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Commentary On Jeremiah And Lamentations Volume 2 by Jean Calvin

Jeremiah 14:10

10. Thus saith the LORD unto this people, Thus have they loved to wander, they have not refrained their feet, therefore the LORD doth not accept them; he will now remember their iniquity, and visit their sins.

10. Sic dicit populum hunc (vel, de populo hoc; l utrunque significat,) Sicut dilexerunt ad va gandum (hoc est, sicut amarunt vagari,) pedes suos non cohibuerunt, ideo Jehova non placuit sibi in illis; nunc recordabitur iniquitatum eorum, et visitabit peccata ipsorum.

The Prophet goes on with the same subject; but he reproves the Jews more severely and shews what their sins were. He says then that they were given to inconstancy; but by saying, |to wander,| lnv lenuo, which means to move here and there, he no doubt mentions this inconstancy as a contrast to that quiemess and rest, of which Isaiah speaks, when he says,

|Behold the Lord hath commanded, In returning and in confidence shall be your strength, in quietness and tranquillity.| (Isaiah 30:15)

He then wished the Jews to adopt different counsels, and not to run here and there when any danger was at hand, but to wait until he, according to his promise, came to their aid. Hence Jeremiah now accuses them of inconstancy, because they would not rely on God's help and remain firm in their purpose, but run here and there for vain helps; besides a diabolical frenzy led them after idols, as Isaiah says in another place,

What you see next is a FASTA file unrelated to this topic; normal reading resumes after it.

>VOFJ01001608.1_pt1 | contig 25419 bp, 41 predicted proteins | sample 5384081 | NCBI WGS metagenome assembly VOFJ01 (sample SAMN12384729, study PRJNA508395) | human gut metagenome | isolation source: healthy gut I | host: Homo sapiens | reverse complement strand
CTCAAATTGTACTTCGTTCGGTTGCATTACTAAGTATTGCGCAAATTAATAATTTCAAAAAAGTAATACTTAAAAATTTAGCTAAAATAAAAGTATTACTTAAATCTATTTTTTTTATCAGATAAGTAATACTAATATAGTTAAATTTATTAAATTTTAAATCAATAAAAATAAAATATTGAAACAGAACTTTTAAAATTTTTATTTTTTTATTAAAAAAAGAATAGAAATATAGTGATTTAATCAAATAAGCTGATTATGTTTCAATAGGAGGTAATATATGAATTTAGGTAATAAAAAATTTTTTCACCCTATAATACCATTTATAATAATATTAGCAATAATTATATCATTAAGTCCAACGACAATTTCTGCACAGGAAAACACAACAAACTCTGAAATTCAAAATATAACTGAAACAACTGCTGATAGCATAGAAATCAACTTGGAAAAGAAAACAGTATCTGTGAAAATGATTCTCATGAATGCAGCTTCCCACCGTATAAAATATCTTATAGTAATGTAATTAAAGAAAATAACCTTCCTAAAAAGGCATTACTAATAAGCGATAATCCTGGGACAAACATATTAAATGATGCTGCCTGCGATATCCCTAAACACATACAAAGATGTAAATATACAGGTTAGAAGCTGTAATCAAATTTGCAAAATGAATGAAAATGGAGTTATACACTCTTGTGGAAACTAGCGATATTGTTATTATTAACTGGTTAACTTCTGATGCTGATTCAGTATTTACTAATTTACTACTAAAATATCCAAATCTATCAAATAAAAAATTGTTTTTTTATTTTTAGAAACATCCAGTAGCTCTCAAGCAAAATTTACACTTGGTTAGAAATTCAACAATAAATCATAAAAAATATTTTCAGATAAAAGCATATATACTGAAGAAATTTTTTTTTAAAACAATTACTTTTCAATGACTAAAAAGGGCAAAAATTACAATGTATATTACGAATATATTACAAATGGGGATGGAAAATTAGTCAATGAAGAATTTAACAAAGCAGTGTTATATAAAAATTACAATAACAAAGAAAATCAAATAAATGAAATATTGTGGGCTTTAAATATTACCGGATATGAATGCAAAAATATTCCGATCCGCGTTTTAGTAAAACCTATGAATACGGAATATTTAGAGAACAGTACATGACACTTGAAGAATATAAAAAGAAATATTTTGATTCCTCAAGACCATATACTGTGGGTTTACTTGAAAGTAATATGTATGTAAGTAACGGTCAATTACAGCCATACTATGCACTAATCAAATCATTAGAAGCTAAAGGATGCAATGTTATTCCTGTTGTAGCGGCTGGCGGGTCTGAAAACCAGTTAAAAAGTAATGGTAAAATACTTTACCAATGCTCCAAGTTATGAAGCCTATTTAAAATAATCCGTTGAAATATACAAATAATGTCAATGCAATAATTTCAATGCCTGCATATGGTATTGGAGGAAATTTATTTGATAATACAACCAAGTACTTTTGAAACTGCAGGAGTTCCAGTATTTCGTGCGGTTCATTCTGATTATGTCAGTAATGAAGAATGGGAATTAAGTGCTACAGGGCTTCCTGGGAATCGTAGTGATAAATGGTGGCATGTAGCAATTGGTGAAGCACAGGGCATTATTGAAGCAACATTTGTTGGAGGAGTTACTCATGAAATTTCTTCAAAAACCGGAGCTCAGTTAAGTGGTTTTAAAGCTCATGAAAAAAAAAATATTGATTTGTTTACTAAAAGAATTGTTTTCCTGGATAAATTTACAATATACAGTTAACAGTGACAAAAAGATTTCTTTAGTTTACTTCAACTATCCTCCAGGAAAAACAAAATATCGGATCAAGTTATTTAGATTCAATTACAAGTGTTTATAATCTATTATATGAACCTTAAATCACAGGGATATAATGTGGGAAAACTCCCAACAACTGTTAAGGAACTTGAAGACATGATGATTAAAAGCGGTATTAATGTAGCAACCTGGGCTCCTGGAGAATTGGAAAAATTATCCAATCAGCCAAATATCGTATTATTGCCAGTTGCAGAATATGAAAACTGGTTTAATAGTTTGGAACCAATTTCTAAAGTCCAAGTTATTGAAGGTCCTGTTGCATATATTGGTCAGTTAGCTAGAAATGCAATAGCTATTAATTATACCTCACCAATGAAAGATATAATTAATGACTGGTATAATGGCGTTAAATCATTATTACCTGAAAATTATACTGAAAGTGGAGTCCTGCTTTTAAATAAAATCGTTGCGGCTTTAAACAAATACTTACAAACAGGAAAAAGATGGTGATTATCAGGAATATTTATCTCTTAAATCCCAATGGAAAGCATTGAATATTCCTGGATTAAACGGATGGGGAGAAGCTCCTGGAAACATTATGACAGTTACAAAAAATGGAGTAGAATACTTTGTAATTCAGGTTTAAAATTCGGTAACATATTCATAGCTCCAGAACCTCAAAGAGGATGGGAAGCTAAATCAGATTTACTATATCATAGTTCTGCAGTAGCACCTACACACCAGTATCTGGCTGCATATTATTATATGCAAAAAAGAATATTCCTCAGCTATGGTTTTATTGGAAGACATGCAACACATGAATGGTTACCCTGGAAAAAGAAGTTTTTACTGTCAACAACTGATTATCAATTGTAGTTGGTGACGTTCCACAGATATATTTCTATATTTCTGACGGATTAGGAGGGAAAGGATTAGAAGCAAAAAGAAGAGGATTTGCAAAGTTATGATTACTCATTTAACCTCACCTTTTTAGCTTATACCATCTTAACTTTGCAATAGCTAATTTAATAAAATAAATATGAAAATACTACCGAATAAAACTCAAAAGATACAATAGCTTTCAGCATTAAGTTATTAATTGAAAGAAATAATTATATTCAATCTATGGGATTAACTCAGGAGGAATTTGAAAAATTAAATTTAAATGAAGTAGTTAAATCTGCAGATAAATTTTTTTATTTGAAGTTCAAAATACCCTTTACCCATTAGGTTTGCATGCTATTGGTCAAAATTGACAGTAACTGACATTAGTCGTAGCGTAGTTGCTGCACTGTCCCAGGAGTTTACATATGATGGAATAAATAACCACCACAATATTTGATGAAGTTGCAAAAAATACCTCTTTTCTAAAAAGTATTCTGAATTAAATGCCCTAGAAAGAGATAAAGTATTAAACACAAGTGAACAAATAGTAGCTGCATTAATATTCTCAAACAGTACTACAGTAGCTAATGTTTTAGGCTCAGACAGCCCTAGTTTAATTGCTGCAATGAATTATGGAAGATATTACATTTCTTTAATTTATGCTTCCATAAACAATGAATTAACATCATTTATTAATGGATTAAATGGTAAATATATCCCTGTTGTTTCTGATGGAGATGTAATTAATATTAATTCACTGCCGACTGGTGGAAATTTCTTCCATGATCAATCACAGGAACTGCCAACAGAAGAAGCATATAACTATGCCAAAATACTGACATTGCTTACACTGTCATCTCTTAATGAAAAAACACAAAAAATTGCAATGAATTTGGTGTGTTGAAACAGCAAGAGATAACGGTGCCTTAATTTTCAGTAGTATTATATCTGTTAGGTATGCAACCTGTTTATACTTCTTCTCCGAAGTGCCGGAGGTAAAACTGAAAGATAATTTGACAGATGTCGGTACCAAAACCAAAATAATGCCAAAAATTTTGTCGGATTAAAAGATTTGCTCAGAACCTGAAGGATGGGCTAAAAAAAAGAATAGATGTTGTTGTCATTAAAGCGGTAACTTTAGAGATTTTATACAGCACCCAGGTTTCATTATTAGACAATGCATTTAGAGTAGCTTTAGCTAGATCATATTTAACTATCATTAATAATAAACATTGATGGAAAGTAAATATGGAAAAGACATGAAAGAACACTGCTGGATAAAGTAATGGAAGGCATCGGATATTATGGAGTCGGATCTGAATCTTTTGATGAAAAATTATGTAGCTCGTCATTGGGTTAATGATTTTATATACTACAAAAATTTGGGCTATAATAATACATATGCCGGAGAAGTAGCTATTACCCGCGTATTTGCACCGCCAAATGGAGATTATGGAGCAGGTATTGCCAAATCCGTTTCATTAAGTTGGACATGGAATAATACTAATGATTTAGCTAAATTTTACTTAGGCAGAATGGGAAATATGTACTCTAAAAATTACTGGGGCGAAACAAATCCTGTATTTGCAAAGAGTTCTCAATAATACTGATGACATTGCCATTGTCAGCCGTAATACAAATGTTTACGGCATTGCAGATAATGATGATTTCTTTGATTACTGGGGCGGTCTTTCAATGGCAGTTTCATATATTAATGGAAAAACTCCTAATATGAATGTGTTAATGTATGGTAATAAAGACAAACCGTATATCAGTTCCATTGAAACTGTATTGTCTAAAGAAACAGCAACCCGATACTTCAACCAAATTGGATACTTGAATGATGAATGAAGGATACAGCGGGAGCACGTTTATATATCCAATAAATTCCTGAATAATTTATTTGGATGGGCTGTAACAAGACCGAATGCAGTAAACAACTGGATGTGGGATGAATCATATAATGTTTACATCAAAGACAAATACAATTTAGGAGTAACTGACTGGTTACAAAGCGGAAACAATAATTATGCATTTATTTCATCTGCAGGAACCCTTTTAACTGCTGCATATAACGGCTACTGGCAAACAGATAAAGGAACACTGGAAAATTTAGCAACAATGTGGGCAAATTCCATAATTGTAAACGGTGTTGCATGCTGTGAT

|Thou hast wearied thyself in thy ways and without profit,| (Isaiah 47:13)

This fact is often mentioned by the prophets, -- that they were like roving strumpets who seek paramours everywhere; for their confederacies with the Egyptians and the Chaldeans cost them much, and yet they spared no expenses. They might have waited quietly for the aid of God, which had been promised; but they did not.

We now then perceive the meaning of the Prophet when he says, that they loved to wander, or to move here and there, and that they restrained not their feet At the first view, indeed, this seems to have been but a small offense; but if we consider its source, that they distrusted God and his power, and placed their safety in the Egyptians, or the Chaldeans, it will appear to have been a shameful and an intolerable sacrilege. Unbelief, then, is here condemned; for the Jews looked around for foreign aids, and made no account of God.

Now this passage, is worthy of being especially noticed, for unbelief is here painted to the life. It is indeed true that even the children of God are not so tranquil in their minds that they never fear, that they are never solicitous or anxious, that they dread no danger; but yet, though the faithful are disturbed by many inquietudes, cares, anxieties, and fears, still God ever preserves them; and the firmness of their faith within continues, though it may happen that they are apparently not only shaken, but even stagger and fall. But God gives to the unbelieving their just reward, who derogate from his power, while they place their safety on men or on idols, for they never find where they may safely stand. They therefore weary themselves without any advantage. On this account he says, Therefore Jehovah will not be pleased with them, that is, God will not give them courage: nay, he says, he will now remember their iniquities and visit their sins In short, he teaches us, that so grievous was the wickedness of that people, that there was no place for the mercy of God. He afterwards adds --

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